Wham bam what the….. Just happened?!
You got knocked the …. Out!!!
Left-right. And that’s all she wrote.
Let’s go Money. Fight the fight everyone in the world has been waiting for.
Starting Pitching and Defense Are Keys to the Los Angeles Angels 2011 Season
By Kay Maemura
September 7, 2011
The Los Angeles Angels of Anaheim have always been a franchise who prides themselves in drafting quality players and building their team with pitching and defense. The 2011 season is no different. Led by their three –headed monsters Jered Weaver, Dan Haren and Ervin Santana, the Angels have surged back into contention in the American League West. The three have combined for 41 of the teams 77 wins and sit three and a half games back in their division.
The pitching staff as a whole has been dominant thus far with a team ERA of 3.60 and 86 quality starts, both good for second in the American League. The Angels have always had strong starting pitching in the Mike Scioscia from Jarrod Washburn, Bartolo Colon, Kelvim Escobar, John Lackey and the most recent threesome.
Led by the home grown and Cy Young award candidate Jered Weaver who leads the team in wins with 16, strikeouts with 176, and an ERA of 2.49 good for second in the American League, the Angels are in prime position to catch the division-leading Texas Rangers.
At 28-years-old and geared up with a new $85 million dollar contract, Weaver looks to put the team on his back and bring back the division crown to Anaheim. Although Weaver doesn’t possess the power arm you normally see from a staff ace, Weaver uses his long frame and deceptive mechanics, while changing speeds to perfection to mow hitters down.
Dan Haren has solidified the number two spot in the rotation with a solid 14 wins to go along with his 169 strikeouts. He owns a 3.20 ERA which is third on the team. Haren, who was acquired in a trade with the Arizona Diamondbacks right before the trade deadline last season, has been dominant, making the trade look somewhat lopsided thus far.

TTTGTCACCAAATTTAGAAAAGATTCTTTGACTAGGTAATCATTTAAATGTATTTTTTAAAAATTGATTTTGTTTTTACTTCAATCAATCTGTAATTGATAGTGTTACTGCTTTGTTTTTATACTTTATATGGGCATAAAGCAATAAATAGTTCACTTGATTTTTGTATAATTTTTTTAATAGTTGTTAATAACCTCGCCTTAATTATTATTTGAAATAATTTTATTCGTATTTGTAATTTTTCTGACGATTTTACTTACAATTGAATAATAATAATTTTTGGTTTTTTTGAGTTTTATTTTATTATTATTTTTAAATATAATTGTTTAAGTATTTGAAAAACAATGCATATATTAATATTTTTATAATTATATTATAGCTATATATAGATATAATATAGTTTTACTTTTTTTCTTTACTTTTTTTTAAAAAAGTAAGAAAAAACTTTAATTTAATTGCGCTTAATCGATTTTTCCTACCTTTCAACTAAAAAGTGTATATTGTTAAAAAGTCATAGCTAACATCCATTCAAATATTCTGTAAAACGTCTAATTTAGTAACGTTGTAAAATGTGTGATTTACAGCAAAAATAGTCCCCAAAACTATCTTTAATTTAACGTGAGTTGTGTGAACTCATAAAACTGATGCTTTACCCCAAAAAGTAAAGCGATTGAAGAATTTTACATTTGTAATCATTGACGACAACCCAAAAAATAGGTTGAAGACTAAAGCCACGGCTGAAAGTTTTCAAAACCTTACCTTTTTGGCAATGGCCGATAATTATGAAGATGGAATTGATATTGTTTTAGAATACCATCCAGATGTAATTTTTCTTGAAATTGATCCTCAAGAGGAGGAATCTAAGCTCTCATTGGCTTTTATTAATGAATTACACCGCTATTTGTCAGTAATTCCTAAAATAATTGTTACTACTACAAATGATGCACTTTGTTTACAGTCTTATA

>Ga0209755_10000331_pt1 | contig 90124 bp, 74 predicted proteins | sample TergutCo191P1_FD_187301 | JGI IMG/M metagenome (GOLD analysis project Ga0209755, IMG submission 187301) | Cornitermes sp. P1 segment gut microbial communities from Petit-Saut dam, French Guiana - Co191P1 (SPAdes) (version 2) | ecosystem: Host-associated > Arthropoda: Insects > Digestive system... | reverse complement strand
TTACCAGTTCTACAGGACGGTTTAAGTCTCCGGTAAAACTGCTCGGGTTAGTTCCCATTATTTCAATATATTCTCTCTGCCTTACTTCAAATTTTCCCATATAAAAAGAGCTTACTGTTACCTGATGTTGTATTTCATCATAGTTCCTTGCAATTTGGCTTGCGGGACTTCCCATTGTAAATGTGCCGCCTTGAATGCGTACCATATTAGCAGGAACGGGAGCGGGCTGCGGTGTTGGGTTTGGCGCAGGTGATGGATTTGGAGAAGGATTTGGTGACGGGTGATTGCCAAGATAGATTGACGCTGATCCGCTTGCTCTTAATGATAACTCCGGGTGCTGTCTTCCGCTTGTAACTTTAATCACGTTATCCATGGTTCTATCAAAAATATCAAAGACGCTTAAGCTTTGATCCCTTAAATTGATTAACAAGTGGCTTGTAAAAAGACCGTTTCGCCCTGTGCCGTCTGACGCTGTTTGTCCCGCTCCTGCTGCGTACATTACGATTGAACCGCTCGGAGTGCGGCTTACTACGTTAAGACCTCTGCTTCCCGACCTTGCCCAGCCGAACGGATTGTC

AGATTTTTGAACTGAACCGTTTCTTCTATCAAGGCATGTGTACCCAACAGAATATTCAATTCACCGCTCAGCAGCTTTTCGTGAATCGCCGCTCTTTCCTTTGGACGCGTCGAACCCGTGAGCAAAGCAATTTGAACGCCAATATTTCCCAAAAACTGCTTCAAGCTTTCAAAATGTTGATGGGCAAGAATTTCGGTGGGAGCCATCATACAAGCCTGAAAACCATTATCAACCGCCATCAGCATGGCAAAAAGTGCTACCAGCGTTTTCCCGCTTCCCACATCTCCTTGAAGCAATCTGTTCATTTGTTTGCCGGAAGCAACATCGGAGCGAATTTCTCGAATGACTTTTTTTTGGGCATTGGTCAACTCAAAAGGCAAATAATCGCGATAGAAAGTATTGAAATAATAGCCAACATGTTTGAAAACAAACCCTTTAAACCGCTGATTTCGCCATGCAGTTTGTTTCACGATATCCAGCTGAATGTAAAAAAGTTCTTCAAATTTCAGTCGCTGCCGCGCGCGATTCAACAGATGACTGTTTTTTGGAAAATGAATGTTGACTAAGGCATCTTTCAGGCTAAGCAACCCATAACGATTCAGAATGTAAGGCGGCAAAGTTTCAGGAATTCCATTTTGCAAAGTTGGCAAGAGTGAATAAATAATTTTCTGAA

Haren at 30-years-old doesn’t possess the power arm he once blew hitters away with. Instead, he has mastered his craft with pin-point accuracy, while using his devastating split-finger fastball as his out pitch to make the best hitters in baseball look foolish at the plate.
Another home grown talent Ervin Santana shows enormous growth in his sixth full season with the club to win 11 games, strikeout 162 batters to go along with an impressive 3.18 ERA. Hailing from San Cristobal, Dominican Republic, Santana is just one of three pitchers to toss a no-hitter this season. Like Weaver, Santana is 28-years-old, blessed with a power fastball in the mid-90’s and uses a knee-buckling slider as his out pitch. Primarily a two pitch artist, Santana occasionally uses a change-up to keep hitters off balance.
To complement and playing behind the outstanding pitching is the stingy team defense. According to ESPN and MLB.com, the Angels currently rank fourth in fielding percentage in the American League and turn the second most double plays with 139. The infield defense is led by slick shortstop Erick Aybar who has one of the most range at his position to go along with his powerful arm to make difficult plays look routine. Every Mike Scioscia led ball club will have a defensive minded catcher behind the plate, and Jeff Mathis is one the best at calling the game and blocking the plate.
The cliché and movie title angels in the outfield come to real life when talking about the outfield defense. Flanked by 12 combined gold gloves at the corners, the speedy Peter Bourjos is making a living by running down fly balls in center field that will normally be hits. Using his speed and keen instincts to track down fly balls, Bourjos is a highlight reel waiting to happen. The nine-time gold glove award winner Torii Hunter takes his talents over to right field and the three-time gold glove award winner Vernon Wells takes care of left field. With the range these Angels possess, this is arguably the best defensive outfield in all of baseball.
Although runs are hard to come by at time with these Angels, baseball games are won with pitching and defense. Unfortunately for other teams, the Angels have both.